Taipei 101, TaiwanI have two little skyscraper fanatics with me when I travel. And, if you twist my arm, I may admit that I’ve always enjoyed skyscraper tourism myself. I was excited to go to the top of New York’s former World Trade Center and Chicago’s Sears Tower, back when they were the tallest skyscrapers in the world.

Now it seems that tallest-skyscraper recognition has gotten more competitive. On a trip to Taiwan this summer (see my earlier post), instead of going to the tallest building in the world, I now went up the third tallest (after the Burj Khalifa, in the Dubai, United Arab Emirates and the Makkah Royal Clock Tower Hotel, in Mecca, Saudi Arabia).

Still, we enjoyed our visit to the Observation Tower of Taipei 101, an impressive 508 meters/1667 feet high skyscraper designed to look like a giant stalk of bamboo. Work on this skyscraper was completed in 2004, and, until 2010, it was the tallest skyscraper in the world. Many elements of fengshui, (literally “wind, water”) the Chinese discipline of harmony for buildings, homes and offices, have been put in place by the architectural design team.

Taipei, TaiwanThe kids enjoyed taking the fastest elevators in the world up to the top. The Japanese-designed elevators travel at 16.83 meters/55.22 feet per second. VERY impressive, wish they could install something similar in my office.

The views over Taipei from the Observation floor are also impressive, and provide a great birds’ eye overview of the city. It’s impressive to see the Tamsui River winding through the city, and the rugged mountains that ring the metropolis. Because Taipei is a plain surrounded by mountains, it is actually one of the world’s most densely populated cities (when taking into account number of residents per square kilometer), although it doesn’t feel that way to a tourist.

Damper ball, Taipei 101, TaiwanThe Damper Ball, which visitors can visit, is an impressive engineering feat. Taiwan receives many typhoons and, as one can imagine, this creates stability problems for skyscrapers.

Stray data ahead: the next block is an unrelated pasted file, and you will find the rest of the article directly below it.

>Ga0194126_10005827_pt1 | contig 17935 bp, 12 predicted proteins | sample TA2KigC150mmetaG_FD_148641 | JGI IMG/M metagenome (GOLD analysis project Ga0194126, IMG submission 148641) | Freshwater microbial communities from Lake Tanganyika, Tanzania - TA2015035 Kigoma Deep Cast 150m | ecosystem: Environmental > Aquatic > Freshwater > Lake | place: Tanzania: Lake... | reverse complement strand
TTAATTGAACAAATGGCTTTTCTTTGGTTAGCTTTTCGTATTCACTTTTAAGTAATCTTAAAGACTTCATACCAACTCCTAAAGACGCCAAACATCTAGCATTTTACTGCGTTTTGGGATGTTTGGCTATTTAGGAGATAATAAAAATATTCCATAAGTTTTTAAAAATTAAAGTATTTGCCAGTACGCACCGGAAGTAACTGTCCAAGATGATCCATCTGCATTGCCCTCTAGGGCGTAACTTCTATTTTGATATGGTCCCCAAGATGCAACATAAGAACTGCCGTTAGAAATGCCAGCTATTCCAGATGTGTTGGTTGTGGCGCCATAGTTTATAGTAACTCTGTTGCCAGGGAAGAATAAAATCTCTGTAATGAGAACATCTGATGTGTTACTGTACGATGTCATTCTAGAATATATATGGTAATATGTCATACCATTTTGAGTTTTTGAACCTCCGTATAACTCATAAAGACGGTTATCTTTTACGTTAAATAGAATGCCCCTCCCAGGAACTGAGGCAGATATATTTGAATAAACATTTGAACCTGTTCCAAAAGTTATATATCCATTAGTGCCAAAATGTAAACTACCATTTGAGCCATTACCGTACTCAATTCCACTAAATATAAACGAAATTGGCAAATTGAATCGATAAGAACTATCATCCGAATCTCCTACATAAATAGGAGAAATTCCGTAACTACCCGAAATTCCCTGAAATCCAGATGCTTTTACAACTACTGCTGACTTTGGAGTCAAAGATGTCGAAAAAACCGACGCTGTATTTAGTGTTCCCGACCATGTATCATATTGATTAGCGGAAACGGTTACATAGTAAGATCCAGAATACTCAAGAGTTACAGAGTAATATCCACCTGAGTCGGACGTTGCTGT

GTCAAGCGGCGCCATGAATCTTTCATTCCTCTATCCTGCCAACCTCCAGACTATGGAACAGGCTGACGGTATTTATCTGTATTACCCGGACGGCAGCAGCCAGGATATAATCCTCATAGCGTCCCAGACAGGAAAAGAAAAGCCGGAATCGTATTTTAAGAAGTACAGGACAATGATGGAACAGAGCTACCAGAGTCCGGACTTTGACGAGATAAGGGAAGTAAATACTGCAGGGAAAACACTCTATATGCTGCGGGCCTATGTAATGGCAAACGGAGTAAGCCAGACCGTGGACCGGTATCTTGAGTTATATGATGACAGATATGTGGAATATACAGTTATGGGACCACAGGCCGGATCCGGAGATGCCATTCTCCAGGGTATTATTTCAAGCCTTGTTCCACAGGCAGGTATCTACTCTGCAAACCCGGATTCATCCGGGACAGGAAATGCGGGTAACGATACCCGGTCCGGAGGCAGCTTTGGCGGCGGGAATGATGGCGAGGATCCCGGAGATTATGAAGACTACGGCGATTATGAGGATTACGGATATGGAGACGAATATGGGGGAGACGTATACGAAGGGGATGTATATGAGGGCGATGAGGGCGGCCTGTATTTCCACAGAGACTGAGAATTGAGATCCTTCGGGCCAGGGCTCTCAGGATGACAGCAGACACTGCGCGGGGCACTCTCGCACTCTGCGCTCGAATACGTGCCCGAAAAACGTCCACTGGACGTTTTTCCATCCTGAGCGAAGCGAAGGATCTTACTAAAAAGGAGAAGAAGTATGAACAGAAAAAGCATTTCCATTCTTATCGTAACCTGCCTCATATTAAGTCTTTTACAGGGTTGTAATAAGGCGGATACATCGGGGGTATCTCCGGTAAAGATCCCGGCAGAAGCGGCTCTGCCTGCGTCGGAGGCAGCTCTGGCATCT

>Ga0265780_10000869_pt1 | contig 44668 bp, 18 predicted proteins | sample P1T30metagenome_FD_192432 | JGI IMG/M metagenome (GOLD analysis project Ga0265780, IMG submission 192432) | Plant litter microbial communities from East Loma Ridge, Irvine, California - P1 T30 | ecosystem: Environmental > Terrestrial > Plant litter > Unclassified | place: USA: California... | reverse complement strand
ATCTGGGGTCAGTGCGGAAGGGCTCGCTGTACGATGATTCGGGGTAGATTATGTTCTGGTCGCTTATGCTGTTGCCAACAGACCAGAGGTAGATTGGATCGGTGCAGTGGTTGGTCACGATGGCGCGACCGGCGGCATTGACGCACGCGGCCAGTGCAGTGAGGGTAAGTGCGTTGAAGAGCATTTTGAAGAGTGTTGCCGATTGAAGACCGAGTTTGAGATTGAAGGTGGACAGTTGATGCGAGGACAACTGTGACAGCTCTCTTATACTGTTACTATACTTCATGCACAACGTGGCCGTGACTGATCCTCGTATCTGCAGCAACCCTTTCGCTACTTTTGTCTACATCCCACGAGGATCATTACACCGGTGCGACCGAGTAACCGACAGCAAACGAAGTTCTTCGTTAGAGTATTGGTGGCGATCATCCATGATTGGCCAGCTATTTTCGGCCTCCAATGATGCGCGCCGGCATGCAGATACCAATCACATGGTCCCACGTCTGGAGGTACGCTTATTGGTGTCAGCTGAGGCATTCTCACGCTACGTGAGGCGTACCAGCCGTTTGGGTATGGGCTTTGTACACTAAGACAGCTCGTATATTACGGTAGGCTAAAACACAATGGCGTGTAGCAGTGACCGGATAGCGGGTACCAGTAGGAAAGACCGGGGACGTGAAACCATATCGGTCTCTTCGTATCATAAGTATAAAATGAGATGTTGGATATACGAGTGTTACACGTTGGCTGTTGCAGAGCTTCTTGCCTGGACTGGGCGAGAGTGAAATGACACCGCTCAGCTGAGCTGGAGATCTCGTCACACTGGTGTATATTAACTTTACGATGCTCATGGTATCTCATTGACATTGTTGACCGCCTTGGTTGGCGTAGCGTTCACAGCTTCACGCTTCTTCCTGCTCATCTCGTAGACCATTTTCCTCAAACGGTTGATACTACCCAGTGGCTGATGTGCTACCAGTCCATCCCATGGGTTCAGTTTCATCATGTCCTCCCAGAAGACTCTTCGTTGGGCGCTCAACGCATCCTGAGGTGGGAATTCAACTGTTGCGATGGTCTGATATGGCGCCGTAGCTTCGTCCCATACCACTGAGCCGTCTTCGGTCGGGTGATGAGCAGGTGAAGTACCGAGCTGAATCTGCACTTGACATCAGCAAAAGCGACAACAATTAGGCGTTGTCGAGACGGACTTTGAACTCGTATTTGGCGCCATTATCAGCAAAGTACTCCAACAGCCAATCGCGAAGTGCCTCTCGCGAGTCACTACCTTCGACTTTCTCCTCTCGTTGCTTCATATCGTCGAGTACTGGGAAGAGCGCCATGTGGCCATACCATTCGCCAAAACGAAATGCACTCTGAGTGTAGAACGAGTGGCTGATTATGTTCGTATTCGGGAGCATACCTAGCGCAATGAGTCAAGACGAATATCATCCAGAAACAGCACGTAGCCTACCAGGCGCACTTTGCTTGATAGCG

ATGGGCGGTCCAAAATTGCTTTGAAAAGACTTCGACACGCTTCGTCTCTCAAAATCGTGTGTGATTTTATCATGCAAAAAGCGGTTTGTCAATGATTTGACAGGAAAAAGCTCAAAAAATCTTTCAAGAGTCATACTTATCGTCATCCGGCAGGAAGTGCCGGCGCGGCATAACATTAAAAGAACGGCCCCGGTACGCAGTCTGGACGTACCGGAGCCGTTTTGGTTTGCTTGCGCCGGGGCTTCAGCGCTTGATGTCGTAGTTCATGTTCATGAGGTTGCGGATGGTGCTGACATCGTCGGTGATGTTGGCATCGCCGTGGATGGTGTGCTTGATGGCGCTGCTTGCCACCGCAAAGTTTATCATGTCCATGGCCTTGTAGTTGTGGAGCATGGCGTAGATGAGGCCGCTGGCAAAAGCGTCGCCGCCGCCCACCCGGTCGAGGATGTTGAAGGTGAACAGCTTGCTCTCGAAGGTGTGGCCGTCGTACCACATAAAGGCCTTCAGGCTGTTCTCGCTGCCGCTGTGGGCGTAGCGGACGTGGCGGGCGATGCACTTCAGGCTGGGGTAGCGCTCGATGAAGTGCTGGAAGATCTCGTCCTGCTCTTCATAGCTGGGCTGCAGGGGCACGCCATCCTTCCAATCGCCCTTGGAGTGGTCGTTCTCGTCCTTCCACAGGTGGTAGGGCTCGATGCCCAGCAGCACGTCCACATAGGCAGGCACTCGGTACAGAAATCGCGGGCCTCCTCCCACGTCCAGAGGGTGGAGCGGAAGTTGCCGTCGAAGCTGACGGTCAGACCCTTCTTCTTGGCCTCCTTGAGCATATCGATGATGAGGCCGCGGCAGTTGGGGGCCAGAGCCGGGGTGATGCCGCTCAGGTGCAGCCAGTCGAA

The Damper Ball is an ingenious invention, it sways depending on the direction of the high-speed winds hitting the tower, thereby adjusting the building’s core stability while providing needed flexibility for high winds.

Taipei 101, TaiwanThey’ve even converted this engineering feat into the skyscraper’s mascot. Adorable little Damper Babies are set out in every corner of the building, and my youngest son was happy to collect all the colors to bring home with him.

And the nice thing is that after your visit to enjoy the spectacular views over Taipei, you can eat delicious dumplings at Din Tai Fung in the Taipei 101 shopping mall.

There’s always a long wait at this restaurant (you get a number, and watch the counter carefully so as not to miss your table), but the dumplings are well worth it.

Taipei 101, TaiwanYou can see the chefs preparing the dumplings, with eight perfect folds on top, behind a glass wall. For my dumpling-addicted kids, this was a popular eating place during our stay.

So don’t miss your visit to Taipei 101, the world’s third-highest skyscraper. FYI, it also makes a great landmark all over the city when you want to know where you are.

Since I was navigating around Taipei alone with two kids in tow, I was always grateful to see Taipei 101 looming on the horizon, allowing me to understand exactly where I was in the city.

Enjoy skyscraper tourism in Taipei!